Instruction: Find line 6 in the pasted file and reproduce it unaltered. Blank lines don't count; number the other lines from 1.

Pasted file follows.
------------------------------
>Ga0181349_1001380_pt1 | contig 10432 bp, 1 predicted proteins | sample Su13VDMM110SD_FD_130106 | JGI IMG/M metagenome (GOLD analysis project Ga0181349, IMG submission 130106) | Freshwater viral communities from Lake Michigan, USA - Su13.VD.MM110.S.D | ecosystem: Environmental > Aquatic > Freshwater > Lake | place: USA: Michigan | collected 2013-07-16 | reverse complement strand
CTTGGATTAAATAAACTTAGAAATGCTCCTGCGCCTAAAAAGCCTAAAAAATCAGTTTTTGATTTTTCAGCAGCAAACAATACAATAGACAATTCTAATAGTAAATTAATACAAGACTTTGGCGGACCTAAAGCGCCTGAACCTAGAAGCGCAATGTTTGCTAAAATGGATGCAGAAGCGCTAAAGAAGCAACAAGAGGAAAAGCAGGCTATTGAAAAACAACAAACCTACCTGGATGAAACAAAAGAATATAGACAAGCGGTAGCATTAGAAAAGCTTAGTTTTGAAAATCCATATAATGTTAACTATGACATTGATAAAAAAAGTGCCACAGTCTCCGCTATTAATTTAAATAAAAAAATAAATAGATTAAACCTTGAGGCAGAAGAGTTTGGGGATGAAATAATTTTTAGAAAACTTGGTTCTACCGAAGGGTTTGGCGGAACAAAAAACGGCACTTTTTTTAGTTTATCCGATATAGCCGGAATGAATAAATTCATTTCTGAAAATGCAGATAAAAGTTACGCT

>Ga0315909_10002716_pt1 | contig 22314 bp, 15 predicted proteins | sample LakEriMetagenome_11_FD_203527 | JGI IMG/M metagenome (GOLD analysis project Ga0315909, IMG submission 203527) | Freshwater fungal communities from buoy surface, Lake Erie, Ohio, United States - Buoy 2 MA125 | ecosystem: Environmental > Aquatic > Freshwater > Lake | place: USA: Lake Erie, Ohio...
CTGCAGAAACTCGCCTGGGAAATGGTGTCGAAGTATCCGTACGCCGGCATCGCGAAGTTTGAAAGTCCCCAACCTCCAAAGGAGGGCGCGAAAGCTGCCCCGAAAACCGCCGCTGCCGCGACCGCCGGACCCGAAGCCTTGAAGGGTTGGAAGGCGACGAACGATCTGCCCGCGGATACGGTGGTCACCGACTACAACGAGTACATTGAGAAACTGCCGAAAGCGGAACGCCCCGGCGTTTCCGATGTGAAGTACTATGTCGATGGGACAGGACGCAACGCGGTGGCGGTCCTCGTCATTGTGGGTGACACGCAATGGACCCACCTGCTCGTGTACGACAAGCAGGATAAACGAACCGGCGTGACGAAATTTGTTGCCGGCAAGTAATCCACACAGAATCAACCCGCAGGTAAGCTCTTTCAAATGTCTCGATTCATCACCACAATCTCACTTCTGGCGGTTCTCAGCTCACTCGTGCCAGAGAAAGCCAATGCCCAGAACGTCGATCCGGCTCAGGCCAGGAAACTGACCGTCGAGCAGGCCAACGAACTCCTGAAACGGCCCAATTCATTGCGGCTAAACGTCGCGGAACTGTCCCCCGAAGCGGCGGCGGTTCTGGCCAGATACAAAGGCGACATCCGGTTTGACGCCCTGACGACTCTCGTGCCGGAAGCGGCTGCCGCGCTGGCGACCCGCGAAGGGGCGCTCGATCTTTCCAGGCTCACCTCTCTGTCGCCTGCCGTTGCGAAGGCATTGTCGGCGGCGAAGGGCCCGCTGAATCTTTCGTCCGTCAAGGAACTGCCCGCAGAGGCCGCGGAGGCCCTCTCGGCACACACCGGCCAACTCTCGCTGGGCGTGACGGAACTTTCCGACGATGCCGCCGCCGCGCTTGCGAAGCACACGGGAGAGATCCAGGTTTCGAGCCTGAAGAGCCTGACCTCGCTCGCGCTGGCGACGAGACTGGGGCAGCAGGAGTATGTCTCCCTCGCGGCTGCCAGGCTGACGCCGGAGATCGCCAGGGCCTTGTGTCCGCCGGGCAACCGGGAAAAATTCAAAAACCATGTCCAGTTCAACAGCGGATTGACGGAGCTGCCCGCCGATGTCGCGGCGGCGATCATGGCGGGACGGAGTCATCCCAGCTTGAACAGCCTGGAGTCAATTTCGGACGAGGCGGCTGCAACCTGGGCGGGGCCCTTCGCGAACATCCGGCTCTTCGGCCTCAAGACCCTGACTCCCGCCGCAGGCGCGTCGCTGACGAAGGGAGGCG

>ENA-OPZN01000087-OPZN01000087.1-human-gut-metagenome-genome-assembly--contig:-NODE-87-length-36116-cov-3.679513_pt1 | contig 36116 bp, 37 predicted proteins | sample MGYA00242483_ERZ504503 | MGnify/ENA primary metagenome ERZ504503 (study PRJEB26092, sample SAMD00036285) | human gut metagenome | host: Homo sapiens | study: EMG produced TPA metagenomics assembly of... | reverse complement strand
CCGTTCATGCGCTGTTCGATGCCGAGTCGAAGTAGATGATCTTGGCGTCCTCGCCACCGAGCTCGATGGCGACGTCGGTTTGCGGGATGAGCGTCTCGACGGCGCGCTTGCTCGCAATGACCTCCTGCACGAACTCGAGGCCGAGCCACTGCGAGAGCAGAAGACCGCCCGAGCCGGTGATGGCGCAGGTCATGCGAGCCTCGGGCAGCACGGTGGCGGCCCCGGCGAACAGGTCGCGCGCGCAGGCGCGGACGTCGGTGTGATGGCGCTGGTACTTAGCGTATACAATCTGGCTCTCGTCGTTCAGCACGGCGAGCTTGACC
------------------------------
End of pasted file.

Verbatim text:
CCGTTCATGCGCTGTTCGATGCCGAGTCGAAGTAGATGATCTTGGCGTCCTCGCCACCGAGCTCGATGGCGACGTCGGTTTGCGGGATGAGCGTCTCGACGGCGCGCTTGCTCGCAATGACCTCCTGCACGAACTCGAGGCCGAGCCACTGCGAGAGCAGAAGACCGCCCGAGCCGGTGATGGCGCAGGTCATGCGAGCCTCGGGCAGCACGGTGGCGGCCCCGGCGAACAGGTCGCGCGCGCAGGCGCGGACGTCGGTGTGATGGCGCTGGTACTTAGCGTATACAATCTGGCTCTCGTCGTTCAGCACGGCGAGCTTGACC